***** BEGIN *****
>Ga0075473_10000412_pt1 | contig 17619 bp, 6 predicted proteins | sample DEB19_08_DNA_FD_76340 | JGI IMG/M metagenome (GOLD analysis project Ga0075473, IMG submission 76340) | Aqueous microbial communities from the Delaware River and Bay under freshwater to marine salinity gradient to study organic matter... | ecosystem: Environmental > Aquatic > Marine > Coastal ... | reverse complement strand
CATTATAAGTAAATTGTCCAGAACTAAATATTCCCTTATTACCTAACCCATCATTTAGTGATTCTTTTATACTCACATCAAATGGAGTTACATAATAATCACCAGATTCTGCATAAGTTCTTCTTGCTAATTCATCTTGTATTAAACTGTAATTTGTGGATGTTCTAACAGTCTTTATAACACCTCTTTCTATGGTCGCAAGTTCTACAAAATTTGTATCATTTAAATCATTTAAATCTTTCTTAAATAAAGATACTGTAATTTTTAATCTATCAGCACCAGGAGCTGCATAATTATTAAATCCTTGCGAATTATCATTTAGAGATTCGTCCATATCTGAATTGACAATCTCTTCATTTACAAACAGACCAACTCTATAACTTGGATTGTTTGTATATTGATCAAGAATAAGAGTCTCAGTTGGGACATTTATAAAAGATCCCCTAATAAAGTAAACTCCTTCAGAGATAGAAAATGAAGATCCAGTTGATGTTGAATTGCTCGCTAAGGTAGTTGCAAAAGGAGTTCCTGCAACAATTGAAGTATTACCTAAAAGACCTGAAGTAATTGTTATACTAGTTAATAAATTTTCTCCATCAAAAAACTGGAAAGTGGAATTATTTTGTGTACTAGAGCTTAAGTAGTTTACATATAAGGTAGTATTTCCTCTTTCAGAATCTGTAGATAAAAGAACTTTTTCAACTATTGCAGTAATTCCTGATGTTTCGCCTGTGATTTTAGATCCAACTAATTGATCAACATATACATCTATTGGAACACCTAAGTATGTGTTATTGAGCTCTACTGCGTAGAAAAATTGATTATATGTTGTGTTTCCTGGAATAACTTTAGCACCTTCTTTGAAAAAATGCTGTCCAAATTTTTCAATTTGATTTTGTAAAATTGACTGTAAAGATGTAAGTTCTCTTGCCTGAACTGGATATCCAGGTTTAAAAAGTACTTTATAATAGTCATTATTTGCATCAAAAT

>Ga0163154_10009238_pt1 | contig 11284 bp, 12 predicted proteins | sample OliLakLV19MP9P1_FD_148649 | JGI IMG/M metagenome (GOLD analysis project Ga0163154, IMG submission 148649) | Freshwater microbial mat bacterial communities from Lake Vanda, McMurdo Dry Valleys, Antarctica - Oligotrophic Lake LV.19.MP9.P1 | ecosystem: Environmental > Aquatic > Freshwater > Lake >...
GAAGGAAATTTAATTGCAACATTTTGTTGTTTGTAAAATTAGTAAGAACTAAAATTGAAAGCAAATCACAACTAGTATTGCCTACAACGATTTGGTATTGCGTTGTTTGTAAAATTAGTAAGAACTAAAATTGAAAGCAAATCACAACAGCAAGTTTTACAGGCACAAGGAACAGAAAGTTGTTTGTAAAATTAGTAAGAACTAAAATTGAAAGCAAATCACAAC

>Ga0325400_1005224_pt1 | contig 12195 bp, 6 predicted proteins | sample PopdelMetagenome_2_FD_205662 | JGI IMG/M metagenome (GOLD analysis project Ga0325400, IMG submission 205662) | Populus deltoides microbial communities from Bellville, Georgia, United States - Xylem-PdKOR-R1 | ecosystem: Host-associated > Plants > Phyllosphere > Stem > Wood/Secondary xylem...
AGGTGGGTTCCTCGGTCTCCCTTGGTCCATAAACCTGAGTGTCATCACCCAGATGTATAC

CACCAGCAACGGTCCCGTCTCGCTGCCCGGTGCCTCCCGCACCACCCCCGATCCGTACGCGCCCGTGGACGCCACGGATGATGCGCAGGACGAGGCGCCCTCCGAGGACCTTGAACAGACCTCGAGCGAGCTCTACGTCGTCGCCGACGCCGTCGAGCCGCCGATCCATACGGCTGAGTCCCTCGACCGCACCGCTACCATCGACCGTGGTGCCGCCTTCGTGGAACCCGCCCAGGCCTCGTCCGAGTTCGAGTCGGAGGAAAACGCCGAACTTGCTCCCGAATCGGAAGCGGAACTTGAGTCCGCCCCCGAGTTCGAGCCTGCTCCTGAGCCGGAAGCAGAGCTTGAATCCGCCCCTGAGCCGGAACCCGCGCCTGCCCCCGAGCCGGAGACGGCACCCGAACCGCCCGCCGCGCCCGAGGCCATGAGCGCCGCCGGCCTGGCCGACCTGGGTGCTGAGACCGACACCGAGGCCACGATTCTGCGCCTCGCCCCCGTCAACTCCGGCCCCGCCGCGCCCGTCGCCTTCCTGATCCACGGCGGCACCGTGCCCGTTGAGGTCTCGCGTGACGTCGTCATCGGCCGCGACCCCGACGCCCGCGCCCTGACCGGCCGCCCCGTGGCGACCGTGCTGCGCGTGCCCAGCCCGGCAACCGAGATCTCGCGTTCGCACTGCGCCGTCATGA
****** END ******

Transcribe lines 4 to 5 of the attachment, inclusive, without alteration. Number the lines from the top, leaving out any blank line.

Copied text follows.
GAAGGAAATTTAATTGCAACATTTTGTTGTTTGTAAAATTAGTAAGAACTAAAATTGAAAGCAAATCACAACTAGTATTGCCTACAACGATTTGGTATTGCGTTGTTTGTAAAATTAGTAAGAACTAAAATTGAAAGCAAATCACAACAGCAAGTTTTACAGGCACAAGGAACAGAAAGTTGTTTGTAAAATTAGTAAGAACTAAAATTGAAAGCAAATCACAAC

>Ga0325400_1005224_pt1 | contig 12195 bp, 6 predicted proteins | sample PopdelMetagenome_2_FD_205662 | JGI IMG/M metagenome (GOLD analysis project Ga0325400, IMG submission 205662) | Populus deltoides microbial communities from Bellville, Georgia, United States - Xylem-PdKOR-R1 | ecosystem: Host-associated > Plants > Phyllosphere > Stem > Wood/Secondary xylem...